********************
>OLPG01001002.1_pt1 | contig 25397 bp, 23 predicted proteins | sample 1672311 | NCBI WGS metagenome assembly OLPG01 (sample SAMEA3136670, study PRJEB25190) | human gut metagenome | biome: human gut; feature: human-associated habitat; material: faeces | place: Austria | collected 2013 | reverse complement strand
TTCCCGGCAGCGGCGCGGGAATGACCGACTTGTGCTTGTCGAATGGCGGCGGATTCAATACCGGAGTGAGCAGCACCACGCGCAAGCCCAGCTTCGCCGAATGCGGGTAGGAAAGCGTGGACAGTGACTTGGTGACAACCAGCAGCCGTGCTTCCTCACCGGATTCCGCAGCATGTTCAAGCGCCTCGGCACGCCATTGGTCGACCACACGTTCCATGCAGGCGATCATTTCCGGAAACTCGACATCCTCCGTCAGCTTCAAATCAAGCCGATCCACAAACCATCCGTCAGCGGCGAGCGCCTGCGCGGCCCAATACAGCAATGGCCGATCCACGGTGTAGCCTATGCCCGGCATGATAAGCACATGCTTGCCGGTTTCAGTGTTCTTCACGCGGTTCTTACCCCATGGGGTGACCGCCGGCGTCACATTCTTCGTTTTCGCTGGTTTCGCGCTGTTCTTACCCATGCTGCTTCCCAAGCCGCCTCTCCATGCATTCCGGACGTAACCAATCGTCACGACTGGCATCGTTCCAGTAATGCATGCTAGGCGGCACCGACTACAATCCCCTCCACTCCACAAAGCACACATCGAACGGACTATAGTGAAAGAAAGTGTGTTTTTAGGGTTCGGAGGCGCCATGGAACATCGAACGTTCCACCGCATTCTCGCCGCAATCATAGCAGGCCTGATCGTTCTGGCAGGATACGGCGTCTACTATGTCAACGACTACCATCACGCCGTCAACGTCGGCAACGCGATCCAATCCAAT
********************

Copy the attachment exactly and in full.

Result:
>OLPG01001002.1_pt1 | contig 25397 bp, 23 predicted proteins | sample 1672311 | NCBI WGS metagenome assembly OLPG01 (sample SAMEA3136670, study PRJEB25190) | human gut metagenome | biome: human gut; feature: human-associated habitat; material: faeces | place: Austria | collected 2013 | reverse complement strand
TTCCCGGCAGCGGCGCGGGAATGACCGACTTGTGCTTGTCGAATGGCGGCGGATTCAATACCGGAGTGAGCAGCACCACGCGCAAGCCCAGCTTCGCCGAATGCGGGTAGGAAAGCGTGGACAGTGACTTGGTGACAACCAGCAGCCGTGCTTCCTCACCGGATTCCGCAGCATGTTCAAGCGCCTCGGCACGCCATTGGTCGACCACACGTTCCATGCAGGCGATCATTTCCGGAAACTCGACATCCTCCGTCAGCTTCAAATCAAGCCGATCCACAAACCATCCGTCAGCGGCGAGCGCCTGCGCGGCCCAATACAGCAATGGCCGATCCACGGTGTAGCCTATGCCCGGCATGATAAGCACATGCTTGCCGGTTTCAGTGTTCTTCACGCGGTTCTTACCCCATGGGGTGACCGCCGGCGTCACATTCTTCGTTTTCGCTGGTTTCGCGCTGTTCTTACCCATGCTGCTTCCCAAGCCGCCTCTCCATGCATTCCGGACGTAACCAATCGTCACGACTGGCATCGTTCCAGTAATGCATGCTAGGCGGCACCGACTACAATCCCCTCCACTCCACAAAGCACACATCGAACGGACTATAGTGAAAGAAAGTGTGTTTTTAGGGTTCGGAGGCGCCATGGAACATCGAACGTTCCACCGCATTCTCGCCGCAATCATAGCAGGCCTGATCGTTCTGGCAGGATACGGCGTCTACTATGTCAACGACTACCATCACGCCGTCAACGTCGGCAACGCGATCCAATCCAAT